Students experience discomfort due to mispronunciation of names


Kaden Moubayed

Mispronunciation of names and foreign names is common in the classroom, causing discomfort for some students.

Zara Siddique, Audience Engagement Manager

A hush falls over the class as the teacher enters the room. Students orient themselves and pull out their materials as the teacher begins reading off the attendance. Half way down the list comes an unmistakable pause, leaving a student cringing in their seat as the teacher brutally mispronounces their name. It’s halfway through the year. 

Mispronunciation of foreign words and names in the classroom is a long standing issue at U-High that many students who share this common experience want to see acknowledged and ultimately fixed.

Senior Kriti Sarav has experienced the mispronunciation of her name for her entire life, and noted how much she appreciates the effort individuals put into pronouncing it.

“I think names are really important, and when someone says your name, and isn’t scared of saying your name, I think it makes me feel more comfortable in the classroom,” Kriti said. 

Kriti explained the discomfort she felt in a class where the teacher simply avoided saying her name the whole year, and the effect it had on her classroom experience.

“I understand it can be challenging,” she said, “but it’s not something that goes unnoticed.” 

It’s not just names that students are noticing the mispronunciation of, it’s much more. In history class students hear the names of countries pronounced in what has been deemed an “American accent.” In English class students see the accurate pronunciation of the author’s and characters’ names are often disregarded.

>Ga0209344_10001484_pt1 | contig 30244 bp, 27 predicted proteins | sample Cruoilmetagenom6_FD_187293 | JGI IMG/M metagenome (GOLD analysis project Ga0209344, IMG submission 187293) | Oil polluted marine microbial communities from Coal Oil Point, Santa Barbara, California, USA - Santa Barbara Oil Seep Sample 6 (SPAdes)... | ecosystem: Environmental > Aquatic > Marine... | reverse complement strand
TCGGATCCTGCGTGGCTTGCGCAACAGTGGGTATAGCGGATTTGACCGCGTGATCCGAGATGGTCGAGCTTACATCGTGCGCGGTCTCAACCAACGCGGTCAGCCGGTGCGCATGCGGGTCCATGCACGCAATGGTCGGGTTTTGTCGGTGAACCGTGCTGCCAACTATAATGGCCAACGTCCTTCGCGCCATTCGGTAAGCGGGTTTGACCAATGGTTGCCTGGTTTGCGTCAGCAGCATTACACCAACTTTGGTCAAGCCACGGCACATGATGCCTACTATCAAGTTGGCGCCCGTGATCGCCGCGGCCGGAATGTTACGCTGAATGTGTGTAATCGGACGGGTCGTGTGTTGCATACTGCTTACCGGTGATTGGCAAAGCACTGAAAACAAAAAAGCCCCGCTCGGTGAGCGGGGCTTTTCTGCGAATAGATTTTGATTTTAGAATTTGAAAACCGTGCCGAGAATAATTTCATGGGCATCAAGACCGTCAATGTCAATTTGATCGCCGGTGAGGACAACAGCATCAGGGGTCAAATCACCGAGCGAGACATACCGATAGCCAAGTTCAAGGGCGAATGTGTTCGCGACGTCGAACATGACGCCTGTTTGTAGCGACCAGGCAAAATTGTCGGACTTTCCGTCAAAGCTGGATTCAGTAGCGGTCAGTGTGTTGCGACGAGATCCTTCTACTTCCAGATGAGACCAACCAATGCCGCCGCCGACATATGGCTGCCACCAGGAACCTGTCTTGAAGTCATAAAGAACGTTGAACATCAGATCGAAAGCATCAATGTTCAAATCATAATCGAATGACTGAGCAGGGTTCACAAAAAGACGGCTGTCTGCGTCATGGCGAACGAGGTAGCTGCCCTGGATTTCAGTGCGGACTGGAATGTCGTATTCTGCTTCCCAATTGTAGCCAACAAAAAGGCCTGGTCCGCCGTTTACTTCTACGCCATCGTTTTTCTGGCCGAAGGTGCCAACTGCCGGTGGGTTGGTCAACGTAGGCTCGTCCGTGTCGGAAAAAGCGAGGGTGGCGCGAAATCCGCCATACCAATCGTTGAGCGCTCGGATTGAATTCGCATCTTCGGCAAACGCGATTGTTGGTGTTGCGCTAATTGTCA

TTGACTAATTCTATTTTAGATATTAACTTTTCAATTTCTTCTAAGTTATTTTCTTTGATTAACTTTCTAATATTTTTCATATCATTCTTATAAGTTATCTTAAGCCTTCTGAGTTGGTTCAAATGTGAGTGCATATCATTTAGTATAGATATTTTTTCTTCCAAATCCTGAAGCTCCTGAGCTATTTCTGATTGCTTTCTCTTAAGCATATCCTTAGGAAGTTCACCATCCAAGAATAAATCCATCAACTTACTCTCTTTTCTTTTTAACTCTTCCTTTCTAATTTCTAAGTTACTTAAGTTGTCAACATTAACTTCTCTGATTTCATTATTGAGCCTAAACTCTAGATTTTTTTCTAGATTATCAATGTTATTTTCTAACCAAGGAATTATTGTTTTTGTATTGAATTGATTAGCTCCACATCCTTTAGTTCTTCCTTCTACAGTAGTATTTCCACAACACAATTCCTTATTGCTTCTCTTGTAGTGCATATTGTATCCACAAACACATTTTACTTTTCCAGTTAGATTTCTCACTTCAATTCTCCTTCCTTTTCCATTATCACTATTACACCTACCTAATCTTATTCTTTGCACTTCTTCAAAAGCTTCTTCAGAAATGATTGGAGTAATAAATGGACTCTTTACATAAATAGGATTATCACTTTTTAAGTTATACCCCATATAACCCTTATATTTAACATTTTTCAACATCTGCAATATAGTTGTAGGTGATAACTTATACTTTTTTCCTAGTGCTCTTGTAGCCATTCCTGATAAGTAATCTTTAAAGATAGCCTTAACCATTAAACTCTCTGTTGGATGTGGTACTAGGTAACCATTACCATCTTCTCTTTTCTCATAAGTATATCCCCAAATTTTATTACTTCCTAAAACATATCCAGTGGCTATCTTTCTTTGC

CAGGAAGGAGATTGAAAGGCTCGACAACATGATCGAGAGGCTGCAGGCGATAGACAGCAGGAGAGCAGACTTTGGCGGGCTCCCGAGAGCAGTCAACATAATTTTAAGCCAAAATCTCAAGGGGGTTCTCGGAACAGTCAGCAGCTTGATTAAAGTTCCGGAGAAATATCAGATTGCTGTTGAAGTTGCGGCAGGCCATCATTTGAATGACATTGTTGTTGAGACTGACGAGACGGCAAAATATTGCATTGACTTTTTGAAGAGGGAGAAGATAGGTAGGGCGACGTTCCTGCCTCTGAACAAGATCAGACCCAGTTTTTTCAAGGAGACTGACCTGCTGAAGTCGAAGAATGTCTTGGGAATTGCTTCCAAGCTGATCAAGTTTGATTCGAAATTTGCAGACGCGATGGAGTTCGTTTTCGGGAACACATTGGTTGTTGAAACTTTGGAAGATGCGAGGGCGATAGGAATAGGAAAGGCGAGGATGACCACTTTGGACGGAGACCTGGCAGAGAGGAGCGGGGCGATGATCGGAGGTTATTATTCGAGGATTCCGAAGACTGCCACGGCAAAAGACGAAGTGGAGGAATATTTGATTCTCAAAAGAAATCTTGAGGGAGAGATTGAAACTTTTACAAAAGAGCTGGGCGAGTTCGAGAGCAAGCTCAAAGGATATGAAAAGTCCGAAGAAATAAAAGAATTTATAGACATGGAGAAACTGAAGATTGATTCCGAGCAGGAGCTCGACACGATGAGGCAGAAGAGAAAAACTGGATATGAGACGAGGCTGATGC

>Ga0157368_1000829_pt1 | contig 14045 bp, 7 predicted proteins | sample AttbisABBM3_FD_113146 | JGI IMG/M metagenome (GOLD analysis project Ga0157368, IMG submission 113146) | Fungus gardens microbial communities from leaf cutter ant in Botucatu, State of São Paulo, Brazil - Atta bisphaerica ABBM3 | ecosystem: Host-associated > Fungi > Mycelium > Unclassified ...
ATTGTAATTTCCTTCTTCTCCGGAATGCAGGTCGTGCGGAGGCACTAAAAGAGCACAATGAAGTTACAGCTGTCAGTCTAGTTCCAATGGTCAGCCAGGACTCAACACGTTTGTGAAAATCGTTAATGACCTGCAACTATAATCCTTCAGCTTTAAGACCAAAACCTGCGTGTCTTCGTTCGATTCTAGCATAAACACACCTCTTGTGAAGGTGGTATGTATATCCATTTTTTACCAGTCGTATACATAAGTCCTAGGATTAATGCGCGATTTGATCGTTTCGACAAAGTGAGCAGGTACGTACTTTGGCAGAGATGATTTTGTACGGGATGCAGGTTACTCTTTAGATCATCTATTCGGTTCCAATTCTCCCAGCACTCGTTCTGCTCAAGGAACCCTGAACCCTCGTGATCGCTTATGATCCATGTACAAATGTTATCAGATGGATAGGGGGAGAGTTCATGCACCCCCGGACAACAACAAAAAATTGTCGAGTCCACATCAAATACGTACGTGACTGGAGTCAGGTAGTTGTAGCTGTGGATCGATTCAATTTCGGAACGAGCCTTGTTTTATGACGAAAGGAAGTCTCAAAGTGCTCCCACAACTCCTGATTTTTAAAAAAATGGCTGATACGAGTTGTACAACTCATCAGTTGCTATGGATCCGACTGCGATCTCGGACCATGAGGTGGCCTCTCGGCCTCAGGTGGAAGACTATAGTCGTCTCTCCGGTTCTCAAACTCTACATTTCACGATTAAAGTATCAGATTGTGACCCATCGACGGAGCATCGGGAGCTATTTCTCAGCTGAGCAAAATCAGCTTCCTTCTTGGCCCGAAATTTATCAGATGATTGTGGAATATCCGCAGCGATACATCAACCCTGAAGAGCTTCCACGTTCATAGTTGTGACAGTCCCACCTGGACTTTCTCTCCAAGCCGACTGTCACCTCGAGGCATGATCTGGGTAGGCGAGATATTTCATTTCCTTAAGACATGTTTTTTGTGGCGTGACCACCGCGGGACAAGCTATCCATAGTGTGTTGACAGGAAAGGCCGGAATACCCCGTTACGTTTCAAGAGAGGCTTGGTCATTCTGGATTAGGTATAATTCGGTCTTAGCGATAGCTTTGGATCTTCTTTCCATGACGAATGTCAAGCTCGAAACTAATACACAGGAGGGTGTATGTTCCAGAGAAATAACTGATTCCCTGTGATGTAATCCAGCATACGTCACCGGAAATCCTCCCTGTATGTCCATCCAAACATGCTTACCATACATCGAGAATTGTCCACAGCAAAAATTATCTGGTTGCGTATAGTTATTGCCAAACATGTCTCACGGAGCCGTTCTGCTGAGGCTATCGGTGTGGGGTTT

Senior Maya Attassi believes the disregard isn’t malicious or intentional but thinks that taking the time to acknowledge and practice pronunciation would have a positive impact on a classroom learning environment.

“Taking the time to learn how to pronounce something in the native language brings more engagement to what you’re learning,” she said, “and more engagement brings more understanding.” 

History department chair Christy Gerst has put a lot of effort into maintaining accurate pronunciation in her classes, and it’s an effort that hasn’t gone unnoticed as many students have voiced their appreciation of it.

“I try to ensure I’m making a good faith effort at mastering my students’ names,” Ms. Gerst said.

Ms. Gerst makes this effort by asking students to record a video of themselves pronouncing their first and last name at the beginning of the school year. She then practices the pronunciation to the best of her ability. 

“I’m not perfect, I make mistakes,” Ms. Gerst said, “but I think it’s about the stance you take having a committed policy, and that extends to the content, too.”

The history department faculty and specifically those who teach AT Modern European History have committed to providing an audio option for most readings, and have ensured that these audio recordings include correct pronunciation of the topics being studied. They believe that this will help students themselves to begin practicing accurate pronunciation ahead of in-class Harkness discussions. 

Ms. Gerst is also promoting accurate pronunciation in the AT Comparative Politics and Global Relations class she teaches, and asking students to include correct pronunciation as a part of their research for a class project. 

“I guess my answer is research and good faith,” Ms. Gerst said. 

Lab students ask that both teachers and students alike practice this good faith effort in order to strengthen the learning environment and student comfort levels in class. 

“The effort people put in doesn’t go unnoticed,” Maya said. “We notice, and it really means a lot.”